This article will try to give a short description of the very basics in the use of titles. After all Regency Romances abound with titled gentlemen; based on the books you would think they were a majority rather than a small minority. :) Unfortunately, in many regencies titles are used incorrectly, which is a pity. Authors, editors etc could quite easily look up what the rules are and use them properly.
The rules for correct manner of addressing or referring to members of the peerage can be quite complicated, and depend on the situation as well. eg. Announcing someone, referring to someone, addressing them, writing to them, whether it is a formal situation or informal, whether it is close friend or family member speaking to them, an acquaintance of higher or lower rank, a servant etc. Here only the very basics will be mentioned. And although there are complications and exceptions, there is rime and reason in the rules. In their own way, they are actually straightforward, logical and consistent.
If you want further information and more details please have look at the really excellent website of Laura Wallace which has all the information you could possibly want on the subject.
Note: all the info below refers to the peers during the regency ie hereditary peers. Nowadays we also have life peers (eg Baroness Thatcher).
Peer's Eldest Son
Lord [Firstname] vs Lord [Title]
Peers, or members of the peerage, are men who hold a title. The title has been given to them or their ancestor by their monarch. The peers are Lords and hold a seat in the house of Lords. When they die their title is inherited by their closest male relative in the all-male line. There are exceptions; in very rare cases, a daughter might inherit. The monarch who gave the title to the original ancestor must have allowed for this possibility. Since this occasion is very rare, it is not included in this brief article. So for the purposes of this article peers are always men. Even if daughter inherited she did not get a seat in the House of Lords. Because, obviously, she is not a Lord ! :)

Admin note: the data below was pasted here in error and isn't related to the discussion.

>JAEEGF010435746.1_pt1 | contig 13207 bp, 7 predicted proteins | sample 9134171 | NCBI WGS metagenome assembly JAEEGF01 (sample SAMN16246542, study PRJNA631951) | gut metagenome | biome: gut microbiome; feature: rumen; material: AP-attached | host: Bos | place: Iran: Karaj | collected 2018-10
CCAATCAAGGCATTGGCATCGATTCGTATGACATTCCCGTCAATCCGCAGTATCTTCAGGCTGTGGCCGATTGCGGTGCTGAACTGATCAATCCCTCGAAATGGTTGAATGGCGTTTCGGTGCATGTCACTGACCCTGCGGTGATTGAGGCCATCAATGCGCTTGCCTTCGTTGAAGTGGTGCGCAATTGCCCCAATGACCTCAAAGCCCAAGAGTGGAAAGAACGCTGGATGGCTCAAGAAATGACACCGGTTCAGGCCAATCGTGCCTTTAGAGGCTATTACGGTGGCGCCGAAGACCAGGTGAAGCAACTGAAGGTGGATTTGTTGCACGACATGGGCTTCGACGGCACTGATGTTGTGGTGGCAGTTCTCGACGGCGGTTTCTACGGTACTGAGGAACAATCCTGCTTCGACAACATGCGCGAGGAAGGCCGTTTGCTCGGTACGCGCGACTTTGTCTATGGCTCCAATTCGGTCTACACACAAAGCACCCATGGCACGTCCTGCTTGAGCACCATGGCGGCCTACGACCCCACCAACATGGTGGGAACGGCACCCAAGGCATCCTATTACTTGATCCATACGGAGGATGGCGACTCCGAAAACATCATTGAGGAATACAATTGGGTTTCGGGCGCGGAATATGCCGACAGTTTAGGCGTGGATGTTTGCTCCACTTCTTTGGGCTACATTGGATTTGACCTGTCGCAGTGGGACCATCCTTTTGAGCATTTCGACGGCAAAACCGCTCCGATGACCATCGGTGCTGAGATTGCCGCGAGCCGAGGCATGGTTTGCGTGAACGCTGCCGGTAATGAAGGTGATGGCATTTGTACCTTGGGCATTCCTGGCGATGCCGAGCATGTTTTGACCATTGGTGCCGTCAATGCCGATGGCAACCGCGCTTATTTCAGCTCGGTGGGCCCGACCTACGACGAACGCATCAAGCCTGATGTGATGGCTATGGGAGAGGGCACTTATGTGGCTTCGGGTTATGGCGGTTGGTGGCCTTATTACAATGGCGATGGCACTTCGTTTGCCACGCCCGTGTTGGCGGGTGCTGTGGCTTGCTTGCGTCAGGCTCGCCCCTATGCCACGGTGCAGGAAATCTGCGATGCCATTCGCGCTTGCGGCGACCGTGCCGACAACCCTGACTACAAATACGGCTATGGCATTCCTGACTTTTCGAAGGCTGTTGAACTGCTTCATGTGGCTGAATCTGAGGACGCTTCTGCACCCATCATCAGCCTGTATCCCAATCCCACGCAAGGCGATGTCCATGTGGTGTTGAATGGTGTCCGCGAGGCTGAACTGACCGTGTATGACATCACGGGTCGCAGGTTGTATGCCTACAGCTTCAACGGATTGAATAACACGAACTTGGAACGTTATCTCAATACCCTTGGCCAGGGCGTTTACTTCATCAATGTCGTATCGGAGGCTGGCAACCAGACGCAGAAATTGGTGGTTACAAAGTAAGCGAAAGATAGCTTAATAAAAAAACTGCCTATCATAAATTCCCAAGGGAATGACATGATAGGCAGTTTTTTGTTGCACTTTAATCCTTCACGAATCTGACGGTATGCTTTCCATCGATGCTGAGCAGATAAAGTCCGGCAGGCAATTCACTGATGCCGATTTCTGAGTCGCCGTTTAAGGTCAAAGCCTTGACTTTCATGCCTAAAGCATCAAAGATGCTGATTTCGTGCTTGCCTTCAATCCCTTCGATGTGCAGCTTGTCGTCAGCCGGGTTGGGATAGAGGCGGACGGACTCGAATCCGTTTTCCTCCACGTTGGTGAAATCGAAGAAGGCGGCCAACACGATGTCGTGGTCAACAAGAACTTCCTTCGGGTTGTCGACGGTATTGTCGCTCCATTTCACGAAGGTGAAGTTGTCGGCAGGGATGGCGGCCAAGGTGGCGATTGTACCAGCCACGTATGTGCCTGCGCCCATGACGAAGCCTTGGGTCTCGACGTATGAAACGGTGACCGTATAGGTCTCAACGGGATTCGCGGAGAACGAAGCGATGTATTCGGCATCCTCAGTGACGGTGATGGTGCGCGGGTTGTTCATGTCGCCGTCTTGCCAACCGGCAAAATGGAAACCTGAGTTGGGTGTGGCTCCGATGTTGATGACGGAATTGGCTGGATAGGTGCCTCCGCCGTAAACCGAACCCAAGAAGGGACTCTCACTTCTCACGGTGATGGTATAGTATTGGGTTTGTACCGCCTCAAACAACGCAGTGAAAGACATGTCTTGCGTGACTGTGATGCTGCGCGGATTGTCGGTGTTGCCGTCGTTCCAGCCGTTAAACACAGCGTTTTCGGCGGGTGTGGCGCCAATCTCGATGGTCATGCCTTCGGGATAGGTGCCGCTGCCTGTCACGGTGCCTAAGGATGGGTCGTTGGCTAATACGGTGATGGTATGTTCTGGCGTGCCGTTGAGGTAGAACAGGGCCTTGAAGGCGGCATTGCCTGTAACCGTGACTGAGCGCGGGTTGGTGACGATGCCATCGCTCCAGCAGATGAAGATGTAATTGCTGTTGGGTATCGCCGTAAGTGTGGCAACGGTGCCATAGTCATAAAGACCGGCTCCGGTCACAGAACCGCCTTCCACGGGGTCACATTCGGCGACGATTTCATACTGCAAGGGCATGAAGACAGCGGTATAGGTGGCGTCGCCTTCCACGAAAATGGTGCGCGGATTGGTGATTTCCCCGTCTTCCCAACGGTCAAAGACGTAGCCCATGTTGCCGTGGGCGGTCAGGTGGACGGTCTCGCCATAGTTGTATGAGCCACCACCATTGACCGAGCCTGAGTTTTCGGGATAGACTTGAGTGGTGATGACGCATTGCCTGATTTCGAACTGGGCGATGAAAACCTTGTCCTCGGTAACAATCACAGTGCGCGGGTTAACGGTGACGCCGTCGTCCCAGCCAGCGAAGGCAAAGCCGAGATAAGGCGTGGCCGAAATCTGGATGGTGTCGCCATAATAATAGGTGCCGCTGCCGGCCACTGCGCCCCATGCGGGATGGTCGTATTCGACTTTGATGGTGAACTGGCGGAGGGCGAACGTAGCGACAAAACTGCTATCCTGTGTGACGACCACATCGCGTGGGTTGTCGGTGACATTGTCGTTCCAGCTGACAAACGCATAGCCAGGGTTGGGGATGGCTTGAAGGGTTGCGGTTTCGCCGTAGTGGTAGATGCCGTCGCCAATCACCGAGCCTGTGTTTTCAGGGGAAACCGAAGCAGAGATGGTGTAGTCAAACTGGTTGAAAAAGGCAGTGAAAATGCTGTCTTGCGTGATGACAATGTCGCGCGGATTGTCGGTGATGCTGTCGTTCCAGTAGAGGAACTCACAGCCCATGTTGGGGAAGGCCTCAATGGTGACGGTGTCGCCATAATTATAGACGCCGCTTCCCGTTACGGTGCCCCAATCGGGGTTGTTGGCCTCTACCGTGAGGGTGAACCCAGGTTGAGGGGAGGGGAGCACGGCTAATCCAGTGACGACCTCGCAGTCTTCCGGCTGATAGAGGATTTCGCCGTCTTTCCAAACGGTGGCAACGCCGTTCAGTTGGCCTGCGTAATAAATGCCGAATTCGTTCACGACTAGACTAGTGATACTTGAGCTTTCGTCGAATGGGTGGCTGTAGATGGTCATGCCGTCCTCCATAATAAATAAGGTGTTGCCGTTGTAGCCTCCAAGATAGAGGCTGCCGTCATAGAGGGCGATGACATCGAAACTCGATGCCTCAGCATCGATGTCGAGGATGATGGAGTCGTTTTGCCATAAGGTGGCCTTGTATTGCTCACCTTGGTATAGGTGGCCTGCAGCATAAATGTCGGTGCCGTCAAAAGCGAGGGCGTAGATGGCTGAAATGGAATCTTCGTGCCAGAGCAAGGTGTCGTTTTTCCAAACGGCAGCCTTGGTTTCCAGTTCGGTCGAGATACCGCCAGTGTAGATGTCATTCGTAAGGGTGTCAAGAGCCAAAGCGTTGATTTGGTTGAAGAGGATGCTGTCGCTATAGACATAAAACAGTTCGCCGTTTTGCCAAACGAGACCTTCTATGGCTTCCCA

There are 5 titles in the peerage. In descending order they are:
There are also 2 lesser titles: Baronet (ie small Baron) and Knight. These are not peers, do not sit in the House of Lords, and they are not ‘Lords’.
The title is usually a territorial designation (usually for the higher titles) but could also come from a surname (usually for lower titles). Eg. Earl of Leicester (Leicester is place not a surname) The current Earl of Leicester surname is Coke. Also we could have: John Hastings, Baron Hastings. Here the family name (surname) and the title happen to be the same. The same word ‘Hastings’ may carry out both roles here, but surname and title are by nature two different animals. So a Lord has to have one of each, rather than somehow trying to change/replace their surname with a title, (as many regency authors seem to think is the way to do things). And actually peers have a surname and usually more than one title. Their ancestor was pals with the then King and was made, say, Baron X. Then another ancestor got a promotion by also becoming Viscount Y (but still being also Baron X), then another made it to Earl Z etc. Rather than using the whole string of titles a peer is referred to by his higher title only. But you can bet that a Duke, would probably hold one of each (or maybe more) of the lower 4 titles.
A peer’s wife gets a courtesy title from her husband so the wife of Lord X, is Lady X. She is also Viscountess X (if husband is Viscount), Countess X, if husband is Earl etc.
The non-peers, Baron and Knight are not Lords, but Sir Firstname, but their wives are Ladies.
|Duke||Duke of Wellington||His Grace of Wellington||Duchess of Wellington||Her Grace of Wellington|
|Marquess||Marquess of Salisbury||Lord Salisbury||Marchioness of Salisbury||Lady Salisbury|
|Earl||Earl of Leicester||Lord Leicester||Countess of Leicester||Lady Leicester|
|Viscount||Viscount Hereford||Lord Hereford||Viscountess Hereford||Lady Hereford|
|Baron||Baron Dudley||Lord Dudley||-||Lady Dudley|
|Baronet||Sir Henry Bunbury, Baronet||Sir Henry Bunbury||-||Lady Bunbury|
|Knight||Sir George FitzGerald||Sir George FitzGerald||-||Lady FitzGerald|
A simple basic rules as to how women should be addressed is: Are they married or not? If married/widowed, looked at the husband’s title to see how the wife should be addressed. If unmarried look at her father’s title.
The peer and his wife (or widow) are the only people referred to as Lord [title]/ Lady [title]. Also the eldest son, more on that later.